Thu Jan 16 2014
Student names left to right include: Teddy Esch, Caitlin Hughey, and Aaron Nelson, at Plaza Latina in Newton.
HICKORY, N.C. — What do the Exodus Missionary Outreach Church, Union Square, The Zahra Baker All Children’s Playground and Club Cabaret, have in common?
They are, each in their own way, considered Hickory, N.C.’s sacred spaces.
In the fall of 2013 LR Prof. Devon Fisher led his team of students on a project of discovery designed to explore their surroundings, identify sacred spaces and get to the bottom of what it is exactly that makes these spaces sacred to the people of Hickory and Catawba County.
But first they had to come to an understanding of the term itself. What does “sacred” mean?
Answering that deceptively simple question became the project’s focus. They came up with a pair of answers, which they posted on the project’s website sacredspacesofhickory.org.
The spiritual definition of sacred spaces is “places that allow humans to interact with the divine.” The more secular view is that what makes a place sacred is that something “about the place puts us in community in a way that helps us to realize that we are a part of something bigger than ourselves.”
Fisher’s students ran with both definitions and identified five sacred spaces. But, as the website makes clear, “This is an ongoing project, and the spaces noted below are not intended to be a final, definitive list.”
The only Newton landmark to make the list was Plaza Latina— a collection of businesses, including an indoor soccer arena, located ten miles southeast of Hickory that caters to the Latino population. The Plaza also serves as a central gathering place for Hickory’s Latino population.
The Exodus Missionary Outreach Church serves the underserved. Its congregation is composed of the homeless, recovering addicts and the poor who sit shoulder to shoulder with communitymembers from a wide variety of backgrounds.
Many consider Union Square the heart of Hickory. It’s a public space with wide sidewalks, shops and restaurants. It also hosts community events like Oktoberfest, art crawls and concerts. It’s also the site of Hickory’s weekly farmer’s market.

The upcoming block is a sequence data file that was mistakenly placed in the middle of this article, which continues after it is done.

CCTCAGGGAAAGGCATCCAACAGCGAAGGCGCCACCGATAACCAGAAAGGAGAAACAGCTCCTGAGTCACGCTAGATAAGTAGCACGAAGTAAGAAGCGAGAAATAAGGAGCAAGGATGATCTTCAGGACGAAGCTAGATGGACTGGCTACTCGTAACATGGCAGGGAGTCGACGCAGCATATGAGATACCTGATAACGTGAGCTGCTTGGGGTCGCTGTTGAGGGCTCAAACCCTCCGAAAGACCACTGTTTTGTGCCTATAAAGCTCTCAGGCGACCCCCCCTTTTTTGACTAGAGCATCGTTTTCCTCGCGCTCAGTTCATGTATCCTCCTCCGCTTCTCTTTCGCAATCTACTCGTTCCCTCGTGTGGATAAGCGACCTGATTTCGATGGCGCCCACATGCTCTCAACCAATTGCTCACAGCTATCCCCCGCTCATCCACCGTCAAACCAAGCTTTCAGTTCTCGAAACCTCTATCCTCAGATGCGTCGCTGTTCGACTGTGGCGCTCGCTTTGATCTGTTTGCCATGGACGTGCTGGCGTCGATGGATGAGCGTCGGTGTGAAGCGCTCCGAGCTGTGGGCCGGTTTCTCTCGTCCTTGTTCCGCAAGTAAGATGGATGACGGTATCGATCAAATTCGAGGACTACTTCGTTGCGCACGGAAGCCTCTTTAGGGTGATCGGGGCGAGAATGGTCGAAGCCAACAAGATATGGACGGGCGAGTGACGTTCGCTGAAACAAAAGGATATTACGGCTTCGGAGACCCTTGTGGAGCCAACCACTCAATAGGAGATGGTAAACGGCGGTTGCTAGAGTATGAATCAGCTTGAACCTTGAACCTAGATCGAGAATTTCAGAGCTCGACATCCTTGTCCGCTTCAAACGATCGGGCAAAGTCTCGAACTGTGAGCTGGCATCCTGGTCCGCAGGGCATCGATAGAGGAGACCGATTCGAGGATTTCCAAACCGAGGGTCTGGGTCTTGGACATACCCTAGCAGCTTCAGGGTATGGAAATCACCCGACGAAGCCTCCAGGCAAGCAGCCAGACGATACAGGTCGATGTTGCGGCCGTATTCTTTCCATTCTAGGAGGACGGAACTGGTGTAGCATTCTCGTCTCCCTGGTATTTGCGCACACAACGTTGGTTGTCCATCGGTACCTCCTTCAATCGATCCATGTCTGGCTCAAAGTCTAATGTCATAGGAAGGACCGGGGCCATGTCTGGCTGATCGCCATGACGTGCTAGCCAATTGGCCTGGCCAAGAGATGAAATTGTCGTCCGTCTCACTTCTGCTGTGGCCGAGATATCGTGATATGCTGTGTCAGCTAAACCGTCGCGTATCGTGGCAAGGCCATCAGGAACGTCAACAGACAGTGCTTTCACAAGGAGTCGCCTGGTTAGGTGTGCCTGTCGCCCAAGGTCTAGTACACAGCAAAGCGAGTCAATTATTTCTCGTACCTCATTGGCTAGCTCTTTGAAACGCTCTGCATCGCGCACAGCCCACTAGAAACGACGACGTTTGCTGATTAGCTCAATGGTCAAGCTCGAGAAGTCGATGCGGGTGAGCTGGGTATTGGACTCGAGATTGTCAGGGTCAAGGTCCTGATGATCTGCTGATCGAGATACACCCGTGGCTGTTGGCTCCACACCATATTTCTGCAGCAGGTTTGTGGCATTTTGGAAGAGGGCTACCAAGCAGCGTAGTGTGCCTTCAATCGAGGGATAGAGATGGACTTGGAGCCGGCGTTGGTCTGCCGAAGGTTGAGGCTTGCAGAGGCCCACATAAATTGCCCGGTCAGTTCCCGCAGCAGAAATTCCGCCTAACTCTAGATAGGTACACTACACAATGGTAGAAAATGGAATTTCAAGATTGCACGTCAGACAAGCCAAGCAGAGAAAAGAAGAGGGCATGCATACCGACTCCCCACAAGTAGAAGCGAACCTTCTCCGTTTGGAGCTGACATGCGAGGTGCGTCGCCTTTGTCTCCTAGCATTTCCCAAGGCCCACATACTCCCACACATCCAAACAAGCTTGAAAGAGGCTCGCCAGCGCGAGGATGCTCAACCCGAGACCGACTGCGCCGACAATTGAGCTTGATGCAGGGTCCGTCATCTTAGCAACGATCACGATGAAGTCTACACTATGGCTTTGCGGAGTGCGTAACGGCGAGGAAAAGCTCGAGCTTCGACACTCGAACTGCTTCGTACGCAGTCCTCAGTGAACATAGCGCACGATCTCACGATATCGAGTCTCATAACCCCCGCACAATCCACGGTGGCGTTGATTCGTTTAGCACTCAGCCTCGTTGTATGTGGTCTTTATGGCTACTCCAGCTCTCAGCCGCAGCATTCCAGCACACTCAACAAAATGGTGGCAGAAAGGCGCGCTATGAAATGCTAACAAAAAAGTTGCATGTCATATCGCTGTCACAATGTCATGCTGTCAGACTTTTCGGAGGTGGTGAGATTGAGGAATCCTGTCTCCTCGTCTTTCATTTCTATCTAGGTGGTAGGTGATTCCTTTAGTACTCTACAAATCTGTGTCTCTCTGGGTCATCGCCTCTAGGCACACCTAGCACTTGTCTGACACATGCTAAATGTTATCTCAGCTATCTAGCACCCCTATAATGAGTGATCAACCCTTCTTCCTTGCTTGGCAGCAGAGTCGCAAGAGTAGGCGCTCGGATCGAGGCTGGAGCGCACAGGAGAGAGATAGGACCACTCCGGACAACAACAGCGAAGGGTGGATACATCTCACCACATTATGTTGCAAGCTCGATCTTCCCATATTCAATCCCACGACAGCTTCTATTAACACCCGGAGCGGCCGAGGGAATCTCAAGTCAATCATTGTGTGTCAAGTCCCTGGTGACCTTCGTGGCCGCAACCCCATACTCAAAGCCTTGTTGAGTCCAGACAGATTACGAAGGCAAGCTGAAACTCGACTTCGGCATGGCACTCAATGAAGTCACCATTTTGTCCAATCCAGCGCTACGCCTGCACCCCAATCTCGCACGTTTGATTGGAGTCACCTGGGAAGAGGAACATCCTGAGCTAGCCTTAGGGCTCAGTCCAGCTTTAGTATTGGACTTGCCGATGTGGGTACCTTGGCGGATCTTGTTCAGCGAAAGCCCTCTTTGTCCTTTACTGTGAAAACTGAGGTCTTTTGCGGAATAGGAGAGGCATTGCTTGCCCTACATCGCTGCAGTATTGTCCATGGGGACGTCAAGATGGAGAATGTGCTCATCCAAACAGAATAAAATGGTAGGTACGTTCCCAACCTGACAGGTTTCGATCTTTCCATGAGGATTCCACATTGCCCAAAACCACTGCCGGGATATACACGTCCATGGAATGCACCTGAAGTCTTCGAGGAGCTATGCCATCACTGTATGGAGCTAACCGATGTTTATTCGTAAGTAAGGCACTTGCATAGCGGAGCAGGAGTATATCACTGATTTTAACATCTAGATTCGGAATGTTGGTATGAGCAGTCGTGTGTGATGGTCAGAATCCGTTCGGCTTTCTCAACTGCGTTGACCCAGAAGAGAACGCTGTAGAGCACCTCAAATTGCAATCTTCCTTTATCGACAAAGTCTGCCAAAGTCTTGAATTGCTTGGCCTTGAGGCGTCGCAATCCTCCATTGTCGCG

The Zahra Baker All Children’s Playground is a wheelchair-accessible playground where every child can have fun no matter their level of mobility. It also serves as a memorial to Zahra Baker. Bakersurvived two bouts with cancer. The first took her leg. The second took much of her hearing.
But her smile and her spirit remained intact. Baker was murdered a month before her eleventh birthday by her stepmother who pleaded guilty to the crime.
The playground was designed and built in an effort to build hope from tragedy.
Club Cabaret in downtown Hickory is a nightclub that primarily serves Hickory’s LGBTQ community. The club’s patrons and performers agree that the Cabaret is a place where they find community, understanding and acceptance.
The first phase of Fisher’s Sacred Spaces project is the website www.sacredspacesofhickory.org where the students have posted photos, videos and writings documenting their work.
The second component will include three public presentations featuring discussions led by Dr. Devon Fisher, students in the course, and community members.
This project is made possible in part by a grant from the North Carolina Humanities Council, a statewide nonprofit and affiliate of the National Endowment for the Humanities. Additional funding was provided by Lenoir-Rhyne University and the Appalachian College Association.
The project’s second phase has begun. Check back on the website on or around April 15 for more additions to the list of Hickory’s Sacred Spaces.
January 18, 2014 at 6:00 p.m.: Exodus Missionary Outreach Church, 1763 Highland Ave. SE, Hickory NC
January 24, 2014 at 10:00 a.m.: Lenoir-Rhyne University, Belk Centrum, 625 7th Ave. NE, Hickory NC
February 5, 2014 at 6:30 p.m.: First Presbyterian Church, 237 2nd St. NW, Hickory NC (Second floor of the education building)
All presentations are free and open to the public.
For more information, contact Devon Fisher at firstname.lastname@example.org or by phone at 828-328-7455.LRU News | No Comments